Draft Investigatory Powers Bill: "Snooper's Charter" puts UK tech sector in jeopardy, MPs warn

 
Lynsey Barber
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Surveillance powers should not burden business

A group of MPs has warned that the cost of implementing new legislation designed to give the government greater surveillance powers could put the UK's thriving technology sector in jeopardy.

The cross-party group of MPs has warned that a lack of clarity in the so-called Snooper's Charter risks undermining UK tech by adding burdensome costs to businesses and potentially putting them at a commercial disadvantage compared to foreign companies.

“The current lack of clarity within the Draft Investigatory Powers Bill is causing concern amongst businesses," said Conservative MP Nicola Blackwood who chairs the science and technology committee.

"There are widespread doubts over the definition, not to mention the definability, of a number of the terms used in the draft bill. The government must urgently review the legislation so that the obligations on the industry are clear and proportionate.”

Leading tech companies and telecoms providers, including Apple, Google, Facebook and Vodafone, have already raised concerns about the new measures, which the government believes will give it greater powers to tackle extremism and crime by handing the police and intelligence agencies greater access to online data and information.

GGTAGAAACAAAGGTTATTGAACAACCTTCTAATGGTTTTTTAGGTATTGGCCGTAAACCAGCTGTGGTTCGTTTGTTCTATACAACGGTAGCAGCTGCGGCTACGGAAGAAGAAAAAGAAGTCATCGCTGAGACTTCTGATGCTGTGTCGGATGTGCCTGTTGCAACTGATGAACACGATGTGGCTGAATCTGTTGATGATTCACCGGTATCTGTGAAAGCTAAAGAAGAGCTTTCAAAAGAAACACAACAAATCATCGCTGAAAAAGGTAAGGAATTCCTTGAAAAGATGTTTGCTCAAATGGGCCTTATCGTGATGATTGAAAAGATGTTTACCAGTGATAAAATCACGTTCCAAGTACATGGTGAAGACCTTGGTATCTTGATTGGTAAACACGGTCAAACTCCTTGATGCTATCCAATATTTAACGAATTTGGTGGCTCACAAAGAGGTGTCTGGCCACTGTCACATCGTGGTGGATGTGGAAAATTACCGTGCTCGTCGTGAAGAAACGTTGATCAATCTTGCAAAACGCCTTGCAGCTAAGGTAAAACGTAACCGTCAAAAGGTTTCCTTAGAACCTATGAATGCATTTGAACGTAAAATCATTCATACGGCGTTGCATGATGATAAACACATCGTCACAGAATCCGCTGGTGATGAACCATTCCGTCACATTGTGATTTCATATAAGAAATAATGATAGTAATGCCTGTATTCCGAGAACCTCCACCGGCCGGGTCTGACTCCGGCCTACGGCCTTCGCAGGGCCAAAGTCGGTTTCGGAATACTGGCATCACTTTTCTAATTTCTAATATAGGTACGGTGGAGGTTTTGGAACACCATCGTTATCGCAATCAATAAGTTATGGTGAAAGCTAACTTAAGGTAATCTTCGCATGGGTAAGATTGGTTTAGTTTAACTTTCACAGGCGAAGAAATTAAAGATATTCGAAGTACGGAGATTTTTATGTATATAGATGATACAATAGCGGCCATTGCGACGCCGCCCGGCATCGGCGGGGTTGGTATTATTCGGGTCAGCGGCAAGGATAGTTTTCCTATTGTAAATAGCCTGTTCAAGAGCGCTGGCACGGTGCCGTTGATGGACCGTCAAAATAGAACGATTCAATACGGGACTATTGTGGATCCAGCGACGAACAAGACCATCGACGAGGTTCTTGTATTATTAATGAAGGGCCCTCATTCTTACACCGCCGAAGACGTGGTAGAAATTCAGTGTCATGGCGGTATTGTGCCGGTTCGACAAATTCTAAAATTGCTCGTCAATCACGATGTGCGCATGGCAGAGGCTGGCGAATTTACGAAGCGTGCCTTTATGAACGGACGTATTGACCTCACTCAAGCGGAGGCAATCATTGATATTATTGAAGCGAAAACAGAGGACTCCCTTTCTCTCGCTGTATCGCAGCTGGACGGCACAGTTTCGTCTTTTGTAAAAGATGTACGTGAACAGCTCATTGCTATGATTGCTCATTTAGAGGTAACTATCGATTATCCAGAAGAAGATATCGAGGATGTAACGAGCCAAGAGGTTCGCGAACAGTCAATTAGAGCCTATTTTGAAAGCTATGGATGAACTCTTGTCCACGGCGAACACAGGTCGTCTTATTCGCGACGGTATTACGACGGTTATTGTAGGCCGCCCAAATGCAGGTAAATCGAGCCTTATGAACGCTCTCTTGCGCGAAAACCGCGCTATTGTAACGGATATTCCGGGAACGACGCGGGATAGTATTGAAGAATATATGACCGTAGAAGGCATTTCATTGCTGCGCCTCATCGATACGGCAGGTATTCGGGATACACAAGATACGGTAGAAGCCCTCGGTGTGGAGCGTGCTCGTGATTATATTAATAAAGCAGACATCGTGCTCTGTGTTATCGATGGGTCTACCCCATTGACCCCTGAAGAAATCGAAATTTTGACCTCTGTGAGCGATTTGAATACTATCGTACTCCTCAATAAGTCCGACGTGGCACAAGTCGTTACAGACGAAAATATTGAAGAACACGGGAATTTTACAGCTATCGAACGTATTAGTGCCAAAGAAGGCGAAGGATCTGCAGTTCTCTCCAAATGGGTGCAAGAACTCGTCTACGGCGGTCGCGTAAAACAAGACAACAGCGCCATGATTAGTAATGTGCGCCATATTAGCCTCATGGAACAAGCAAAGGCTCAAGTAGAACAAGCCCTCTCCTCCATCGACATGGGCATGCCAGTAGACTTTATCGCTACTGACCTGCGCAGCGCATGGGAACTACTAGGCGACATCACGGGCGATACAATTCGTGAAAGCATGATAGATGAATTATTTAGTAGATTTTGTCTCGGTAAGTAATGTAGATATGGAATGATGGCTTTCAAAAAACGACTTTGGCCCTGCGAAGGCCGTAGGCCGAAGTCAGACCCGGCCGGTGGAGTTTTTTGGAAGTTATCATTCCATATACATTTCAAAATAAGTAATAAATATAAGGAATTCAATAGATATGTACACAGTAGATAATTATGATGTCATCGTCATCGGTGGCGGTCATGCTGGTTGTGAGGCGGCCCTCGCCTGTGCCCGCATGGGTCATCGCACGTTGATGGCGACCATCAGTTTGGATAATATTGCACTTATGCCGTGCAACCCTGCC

The bill calls for internet records to be stored for years, however, the committee criticised the "very broad and ambiguous definitions" in relation to this and called for the government to foot the bill.

"The evidence we heard suggests there are still many unanswered questions about how this legislation will work in the fast evolving world of communications technology. There are good grounds to believe that without further refinement, there could be many unintended consequences for commerce arising from the current lack of clarity of the terms and scope of the legislation," Blackwood added.

Antony Walker, deputy chief executive of tech business group Tech UK urged the government to take the recommendations on board.

“Without that additional detail, too much of the bill will be open to interpretation, which undermines trust in both the legislation and the reputation of companies that have to comply with it," he said.

“The draft bill presents an opportunity for the UK government to develop a world leading legal framework that balances the security needs with democratic values and protects the health of our growing digital economy. But we have to get the details right.”

The committee's report seeks to address the impact of the bill on communications businesses. There is a separate joint committee also scrutinising the bill.

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